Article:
Content AND Presentation

2017-08-21 replace-regexen-in-string

Recently, I had a need to do some replacements in a string. Basically, that meant repeatedly calling replace-regexp-in-string. I strongly disliked the idea of nesting these calls, so I set out to write a simple tool to help with that. Here is the result:

(defun replace-regexen-in-string (replacements string &optional fixedcase literal)
  "Call `replace-regexp-in-string' on STRING multiple times.
REPLACEMENTS is an alist of pairs (regex . replacement).
FIXEDCASE and LITERAL are passed to `replace-regexp-in-string'."
  (let ((result string))
	(mapc (lambda (replacement)
		(setq result
		  (replace-regexp-in-string (car replacement)
						(cdr replacement)

It’s probably not the optimal/most beautiful way to do it. In particular, it is rather imperative and not very functional – I am pretty sure that it could be done more elegantly with reduce, or by a macro which would generate the recursive calls. Maybe some day I will write all three versions, and then measure their performance (I suspect my one should be rather a faster one). But it is optimal in terms of programmer time – I hacked it together in a few minutes, and much of that time was looking up replace-regexp-in-string syntax (and then checking whether the last two optional arguments work fine). Feel free to use it if you need to.

CategoryEnglish, CategoryBlog, CategoryEmacs

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2017-08-14 The highlight.el library

Last year, I wrote about a few ways of highlighting things in an Emacs buffer. A few days ago I had a somewhat similar need. This time, however, I didn’t have a regex to match the things I wanted highlighted: I just needed to mark something (as in “region”), and have it permanently highlighted (“permanently” meaning that the highlighting should survive editing commands, but not actually closing the buffer).

Emacs being Emacs, it turned out to be possible (and easy). Download the highlight.el library (authored by the famous Drew Adams) and enjoy a bunch of commands under the prefix hlt-. There are quite a few, but let me mention just two.

First, hlt-highlight-region. It does exactly what it says on the tin, and comes with a counter-spell called (of course) hlt-unhighlight-region.

And here is the other gem: hlt-highlighter-mouse. Issue this command and then drag a portion of the buffer with the mouse. It acts like a highlighter pen! How cool is that? And when you no longer need the highlighting, just say hlt-eraser-mouse and drag again. (Also, you can bind hlt-highlighter and hlt-eraser to drag events instead, e.g. with modifiers like super.)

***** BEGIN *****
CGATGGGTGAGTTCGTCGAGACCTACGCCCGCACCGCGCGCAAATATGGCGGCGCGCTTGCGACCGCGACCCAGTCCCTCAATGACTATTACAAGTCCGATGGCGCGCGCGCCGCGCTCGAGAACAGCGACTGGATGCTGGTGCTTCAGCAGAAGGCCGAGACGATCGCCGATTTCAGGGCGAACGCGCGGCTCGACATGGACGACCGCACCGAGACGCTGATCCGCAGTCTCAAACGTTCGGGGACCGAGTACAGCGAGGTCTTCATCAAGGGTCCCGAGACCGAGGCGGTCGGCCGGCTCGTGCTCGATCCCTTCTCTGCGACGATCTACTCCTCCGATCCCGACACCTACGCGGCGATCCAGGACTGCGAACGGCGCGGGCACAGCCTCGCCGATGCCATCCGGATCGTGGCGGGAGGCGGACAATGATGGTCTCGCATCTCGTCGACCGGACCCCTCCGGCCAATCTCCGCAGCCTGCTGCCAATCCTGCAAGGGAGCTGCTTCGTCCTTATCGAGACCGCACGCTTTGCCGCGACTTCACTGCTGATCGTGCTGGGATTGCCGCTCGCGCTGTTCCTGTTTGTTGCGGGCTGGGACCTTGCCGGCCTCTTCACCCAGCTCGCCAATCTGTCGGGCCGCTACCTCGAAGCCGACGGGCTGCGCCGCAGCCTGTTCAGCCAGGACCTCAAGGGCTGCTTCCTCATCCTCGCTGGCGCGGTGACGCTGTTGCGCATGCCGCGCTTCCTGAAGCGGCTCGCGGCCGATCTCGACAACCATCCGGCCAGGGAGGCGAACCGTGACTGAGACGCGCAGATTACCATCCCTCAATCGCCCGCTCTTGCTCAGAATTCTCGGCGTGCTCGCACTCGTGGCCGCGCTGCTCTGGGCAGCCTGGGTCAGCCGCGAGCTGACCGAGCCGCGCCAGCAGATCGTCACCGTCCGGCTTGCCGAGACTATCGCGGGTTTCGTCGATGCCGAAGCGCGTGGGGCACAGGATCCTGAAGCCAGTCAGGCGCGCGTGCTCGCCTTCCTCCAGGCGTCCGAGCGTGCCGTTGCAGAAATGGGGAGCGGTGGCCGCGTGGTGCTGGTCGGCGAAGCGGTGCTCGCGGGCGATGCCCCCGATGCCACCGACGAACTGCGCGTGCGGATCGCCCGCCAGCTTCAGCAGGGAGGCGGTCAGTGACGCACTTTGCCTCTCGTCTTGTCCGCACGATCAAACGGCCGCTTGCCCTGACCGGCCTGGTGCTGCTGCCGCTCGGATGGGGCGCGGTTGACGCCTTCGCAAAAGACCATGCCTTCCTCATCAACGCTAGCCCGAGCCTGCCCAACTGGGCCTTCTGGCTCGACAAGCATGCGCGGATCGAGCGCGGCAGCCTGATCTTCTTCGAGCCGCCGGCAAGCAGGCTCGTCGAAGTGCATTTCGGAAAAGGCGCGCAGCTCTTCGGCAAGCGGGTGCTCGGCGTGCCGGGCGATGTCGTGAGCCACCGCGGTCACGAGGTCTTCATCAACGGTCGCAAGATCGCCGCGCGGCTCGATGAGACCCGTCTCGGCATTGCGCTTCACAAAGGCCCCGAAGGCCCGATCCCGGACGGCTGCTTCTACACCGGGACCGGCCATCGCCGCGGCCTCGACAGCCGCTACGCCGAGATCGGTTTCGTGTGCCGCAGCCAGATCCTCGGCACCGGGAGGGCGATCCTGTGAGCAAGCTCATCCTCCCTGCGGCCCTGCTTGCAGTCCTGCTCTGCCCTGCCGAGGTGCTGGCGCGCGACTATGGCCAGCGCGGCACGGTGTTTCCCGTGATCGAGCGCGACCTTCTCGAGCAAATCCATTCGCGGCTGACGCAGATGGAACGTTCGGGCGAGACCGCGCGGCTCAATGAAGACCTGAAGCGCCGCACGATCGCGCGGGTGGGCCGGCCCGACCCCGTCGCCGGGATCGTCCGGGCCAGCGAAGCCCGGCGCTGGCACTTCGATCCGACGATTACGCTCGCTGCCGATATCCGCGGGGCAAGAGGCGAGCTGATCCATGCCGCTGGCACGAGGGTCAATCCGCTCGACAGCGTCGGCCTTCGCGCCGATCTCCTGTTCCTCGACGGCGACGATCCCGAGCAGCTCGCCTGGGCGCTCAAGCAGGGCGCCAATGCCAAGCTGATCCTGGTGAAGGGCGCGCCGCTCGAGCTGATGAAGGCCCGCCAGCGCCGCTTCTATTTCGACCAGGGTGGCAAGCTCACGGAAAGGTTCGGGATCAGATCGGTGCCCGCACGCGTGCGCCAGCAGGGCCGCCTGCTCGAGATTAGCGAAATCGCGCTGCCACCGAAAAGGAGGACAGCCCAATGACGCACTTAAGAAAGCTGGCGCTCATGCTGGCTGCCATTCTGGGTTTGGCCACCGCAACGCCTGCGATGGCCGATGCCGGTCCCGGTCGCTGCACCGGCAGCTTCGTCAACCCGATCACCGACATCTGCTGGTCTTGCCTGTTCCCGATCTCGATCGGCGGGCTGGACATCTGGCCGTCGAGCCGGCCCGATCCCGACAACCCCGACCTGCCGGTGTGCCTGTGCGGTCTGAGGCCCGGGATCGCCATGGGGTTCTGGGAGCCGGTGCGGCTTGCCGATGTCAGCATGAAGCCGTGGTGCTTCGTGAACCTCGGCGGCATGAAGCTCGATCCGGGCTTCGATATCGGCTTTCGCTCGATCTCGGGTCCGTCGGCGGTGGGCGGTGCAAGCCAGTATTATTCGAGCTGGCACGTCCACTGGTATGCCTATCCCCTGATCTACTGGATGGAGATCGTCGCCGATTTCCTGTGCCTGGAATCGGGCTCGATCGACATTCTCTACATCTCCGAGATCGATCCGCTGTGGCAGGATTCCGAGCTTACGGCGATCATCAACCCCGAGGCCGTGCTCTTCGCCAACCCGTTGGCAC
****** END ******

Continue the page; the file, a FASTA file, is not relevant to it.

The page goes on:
Also, it is worth remembering that hlt-unhighlight-region removes all highlighting in the region, and if the region is not active, in the buffer.

Read the linked page for more, but even these commands are quite useful!

CategoryEnglish, CategoryBlog, CategoryEmacs

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2017-08-07 demo-it recording

Some time ago I stumbled across a very nice library by Howard Abrams, called demo-it. It seems that this tool, combined with org-tree-slide, is a perfect way to do presentations on Emacs, Org-mode, or Calc, which I happen to do from time to time.

One problem I had with demo-it was that preparing a presentation is rather cumbersome. However, it occurred to me that many such presentations just mimic what you normally do in Emacs, and therefore it would be much better to “record” some activities and then generate a demo-it presentation out of them. And while hooking into Emacs command loop to do this is beyond my capabilities (and/or patience, probably), the good people who programmed Emacs already did the hard work for me. Yay for keyboard macros! The only two remaining problems are (1) hooking into keyboard macro stuff (and this is easy thanks to advice) and (2) converting macros into stuff that can be fed into demo-it. The latter part is not trivial, but doable. The thing is, I’d like to use demo-it-insert for “textual” stuff and explicit strings (like C-x 1) for commands. This post of Stefan Monnier set me on the right course, and after some tinkering, I came up with a working proof of concept. It is very far from being polished, and probably quite buggy, but it seems already usable. I hope to work with Mr. Abrams so that this could be fleshed out and merged into his library.

CategoryEnglish, CategoryBlog, CategoryEmacs

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CategoryEnglish, CategoryBlog